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doing any act maliciously, for the purpose of procuring a breach of the contract. In other words, it gave to the obligee a right to such limited forbearance as against all the world.^

The right or duty thus declared is imposed by law, and, like all other rights and duties so created, is based upon reasons of expe- diency or sound policy, as understood by the court ; and since it rests upon this foundation, and has been declared by a competent authority, the only practical question is how far the limitation extends.

Neither in Lumley v, Gye nor in Bowen v. Hall is it stated in general terms that it is a wrongful act to procure a breach of con- tract ; but it is expressly declared that the defendants' act is not wrongful, and therefore not a violation of any right, unless it is malicious. Thus, in the opinion of Lord-Justice Brett, " Merely to persuade a person to break his contract may not be wrongful in law or fact, as in the second case put by Coleridge, J.^ But if the persuasion be used for the indirect purpose of injuring the plain- tiff, or of benefiting the defendant at the expense of the plaintiff, it is a malicious act, which is in law and in fact a wrong act, and therefore an actionable act, if injury ensues from it. We think it cannot be doubted that a malicious act, such as is above described, is a wrongful act in law and in fact. The act complained of in such a case as Lumley v, Gye, and which is complained of in the present case, is therefore, because malicious, wrongful."'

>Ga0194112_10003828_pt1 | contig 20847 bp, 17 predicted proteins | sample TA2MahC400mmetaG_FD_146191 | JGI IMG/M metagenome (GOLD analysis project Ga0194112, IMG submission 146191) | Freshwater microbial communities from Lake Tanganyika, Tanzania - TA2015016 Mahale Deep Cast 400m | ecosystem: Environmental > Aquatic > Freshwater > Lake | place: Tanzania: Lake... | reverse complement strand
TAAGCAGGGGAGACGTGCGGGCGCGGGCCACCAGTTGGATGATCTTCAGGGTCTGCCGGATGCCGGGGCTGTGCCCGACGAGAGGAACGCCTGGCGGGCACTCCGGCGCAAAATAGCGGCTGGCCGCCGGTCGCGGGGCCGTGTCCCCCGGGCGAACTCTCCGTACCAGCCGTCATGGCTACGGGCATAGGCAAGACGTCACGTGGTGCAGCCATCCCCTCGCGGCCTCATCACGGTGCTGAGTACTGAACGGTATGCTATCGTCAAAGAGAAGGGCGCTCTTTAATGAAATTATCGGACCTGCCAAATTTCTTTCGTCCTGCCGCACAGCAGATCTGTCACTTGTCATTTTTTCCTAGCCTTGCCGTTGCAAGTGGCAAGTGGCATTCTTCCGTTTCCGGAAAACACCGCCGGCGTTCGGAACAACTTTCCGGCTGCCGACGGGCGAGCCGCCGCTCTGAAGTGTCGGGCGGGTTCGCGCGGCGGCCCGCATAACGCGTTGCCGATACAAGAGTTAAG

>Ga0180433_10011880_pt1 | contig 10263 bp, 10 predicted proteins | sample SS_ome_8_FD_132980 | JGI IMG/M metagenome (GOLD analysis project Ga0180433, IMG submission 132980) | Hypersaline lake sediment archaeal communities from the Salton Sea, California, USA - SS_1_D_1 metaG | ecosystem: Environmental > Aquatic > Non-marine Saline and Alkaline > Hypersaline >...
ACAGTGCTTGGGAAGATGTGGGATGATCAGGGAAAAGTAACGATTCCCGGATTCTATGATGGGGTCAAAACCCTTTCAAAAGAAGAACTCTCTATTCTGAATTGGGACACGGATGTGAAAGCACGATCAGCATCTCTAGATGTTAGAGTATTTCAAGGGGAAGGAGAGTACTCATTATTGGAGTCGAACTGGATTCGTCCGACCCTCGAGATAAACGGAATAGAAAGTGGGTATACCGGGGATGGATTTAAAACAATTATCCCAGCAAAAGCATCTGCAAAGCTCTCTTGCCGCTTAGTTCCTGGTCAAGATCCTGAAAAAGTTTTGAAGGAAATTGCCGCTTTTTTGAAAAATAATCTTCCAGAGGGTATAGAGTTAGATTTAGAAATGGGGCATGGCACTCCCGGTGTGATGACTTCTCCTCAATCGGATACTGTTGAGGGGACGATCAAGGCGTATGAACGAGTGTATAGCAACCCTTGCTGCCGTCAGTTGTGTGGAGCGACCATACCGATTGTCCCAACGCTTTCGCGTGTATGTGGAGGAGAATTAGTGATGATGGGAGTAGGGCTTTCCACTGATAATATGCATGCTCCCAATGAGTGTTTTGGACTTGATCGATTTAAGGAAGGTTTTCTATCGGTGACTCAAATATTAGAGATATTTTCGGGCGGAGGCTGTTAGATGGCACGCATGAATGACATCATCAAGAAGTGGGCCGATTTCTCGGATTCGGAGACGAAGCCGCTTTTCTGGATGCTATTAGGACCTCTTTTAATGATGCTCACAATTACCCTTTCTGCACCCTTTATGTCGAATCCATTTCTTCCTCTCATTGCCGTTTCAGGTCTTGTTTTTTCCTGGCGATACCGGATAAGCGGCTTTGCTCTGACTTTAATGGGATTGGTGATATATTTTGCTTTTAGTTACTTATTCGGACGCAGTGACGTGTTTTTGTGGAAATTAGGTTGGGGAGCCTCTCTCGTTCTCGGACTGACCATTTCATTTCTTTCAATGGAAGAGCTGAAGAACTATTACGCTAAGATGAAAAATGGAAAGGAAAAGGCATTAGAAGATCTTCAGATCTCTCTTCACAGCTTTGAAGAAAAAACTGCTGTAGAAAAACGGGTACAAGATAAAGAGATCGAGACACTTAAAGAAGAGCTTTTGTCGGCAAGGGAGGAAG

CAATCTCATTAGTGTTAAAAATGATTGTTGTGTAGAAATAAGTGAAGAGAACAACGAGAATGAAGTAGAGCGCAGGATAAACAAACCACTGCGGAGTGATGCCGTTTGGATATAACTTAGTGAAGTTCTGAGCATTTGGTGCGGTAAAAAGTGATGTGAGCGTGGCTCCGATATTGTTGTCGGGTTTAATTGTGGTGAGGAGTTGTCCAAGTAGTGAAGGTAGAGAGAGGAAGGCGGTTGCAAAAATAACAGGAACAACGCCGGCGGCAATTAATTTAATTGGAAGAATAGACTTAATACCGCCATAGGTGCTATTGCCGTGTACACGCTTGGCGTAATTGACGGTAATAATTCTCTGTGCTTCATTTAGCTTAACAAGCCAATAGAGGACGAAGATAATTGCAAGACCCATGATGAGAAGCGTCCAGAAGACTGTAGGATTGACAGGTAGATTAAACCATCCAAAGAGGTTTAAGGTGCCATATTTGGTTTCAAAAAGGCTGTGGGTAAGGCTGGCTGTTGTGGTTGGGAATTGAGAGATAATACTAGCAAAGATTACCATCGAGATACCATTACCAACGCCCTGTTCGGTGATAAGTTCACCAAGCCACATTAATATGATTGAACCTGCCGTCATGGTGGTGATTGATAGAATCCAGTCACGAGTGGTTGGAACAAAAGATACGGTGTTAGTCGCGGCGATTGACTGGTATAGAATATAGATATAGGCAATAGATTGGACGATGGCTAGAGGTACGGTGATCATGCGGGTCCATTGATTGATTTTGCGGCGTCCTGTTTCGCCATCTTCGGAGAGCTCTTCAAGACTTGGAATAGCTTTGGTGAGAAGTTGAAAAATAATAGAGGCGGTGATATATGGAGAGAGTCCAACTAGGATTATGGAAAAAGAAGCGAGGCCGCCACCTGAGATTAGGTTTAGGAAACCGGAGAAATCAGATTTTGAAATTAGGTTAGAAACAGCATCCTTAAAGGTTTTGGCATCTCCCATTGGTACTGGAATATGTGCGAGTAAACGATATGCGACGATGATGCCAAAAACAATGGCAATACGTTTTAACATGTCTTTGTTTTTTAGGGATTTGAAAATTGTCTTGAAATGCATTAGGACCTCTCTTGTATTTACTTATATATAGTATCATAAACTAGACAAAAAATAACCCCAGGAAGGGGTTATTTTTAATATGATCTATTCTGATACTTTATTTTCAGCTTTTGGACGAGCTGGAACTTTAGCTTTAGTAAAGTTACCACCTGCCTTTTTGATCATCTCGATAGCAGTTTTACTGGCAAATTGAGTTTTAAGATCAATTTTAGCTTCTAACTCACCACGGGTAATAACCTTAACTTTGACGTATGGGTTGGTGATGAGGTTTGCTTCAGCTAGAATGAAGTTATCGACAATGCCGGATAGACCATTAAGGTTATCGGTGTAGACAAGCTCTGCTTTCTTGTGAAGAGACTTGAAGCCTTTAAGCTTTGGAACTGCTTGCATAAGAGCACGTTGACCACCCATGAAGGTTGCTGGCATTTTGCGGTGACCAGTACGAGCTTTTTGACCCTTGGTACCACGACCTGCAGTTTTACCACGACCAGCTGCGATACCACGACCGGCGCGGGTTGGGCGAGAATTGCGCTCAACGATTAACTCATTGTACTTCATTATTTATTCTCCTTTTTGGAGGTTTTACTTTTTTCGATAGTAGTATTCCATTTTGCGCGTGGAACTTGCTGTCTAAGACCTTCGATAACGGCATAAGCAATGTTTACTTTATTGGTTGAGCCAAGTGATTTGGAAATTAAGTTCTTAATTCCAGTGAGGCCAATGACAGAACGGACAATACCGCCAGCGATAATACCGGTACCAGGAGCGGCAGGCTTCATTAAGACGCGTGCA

It is perfectly clear that the word "malicious " is not used by the court in its ordinary meaning, and that the persuasion used by the defendant need not be for the purpose of gratifying feelings of hatred or ill-will toward the plaintiff ; but it is also clear that a bad motive, a purpose in acting which the law condemns as unjustifi-

^ Another method of stating the foandation of the rule in Lamley v. Gye is that the obligation created by a contract is a res which is the subject of ownership, and the obligee is protected as owner. See i Harvard Law Review, pp. 9-10, by Pro- fessor Ames. Also Piggott, Law of Torts, pp. 363, 368. Conceding this position, it may stiU be said that the duties imposed upon the world at large in favor of the owner of property are really founded on expediency and policy, and limited by the same considerations. Thus trespasses to property, and even the destruction of pro- perty, are often justifiable against the will of the owner. See Ames's Cases on Torts, ch. vii. §§ 3, 4; Addison on Torts (6th ed.), ch. ii. § i.

> The case put was this: B agrees with A to go as supercargo for A to Sierra Leone, "and C, urgently, and bona fide advises B to abandon his contract, which, on consideration, B does, whereby loss results to A. I think no one will be found bold enough to maintain that an action would lie against C." 2 El. & Bl. at p. 247, per Coleridge, J., dissenting. * 6 Q. B. D. at p. 338.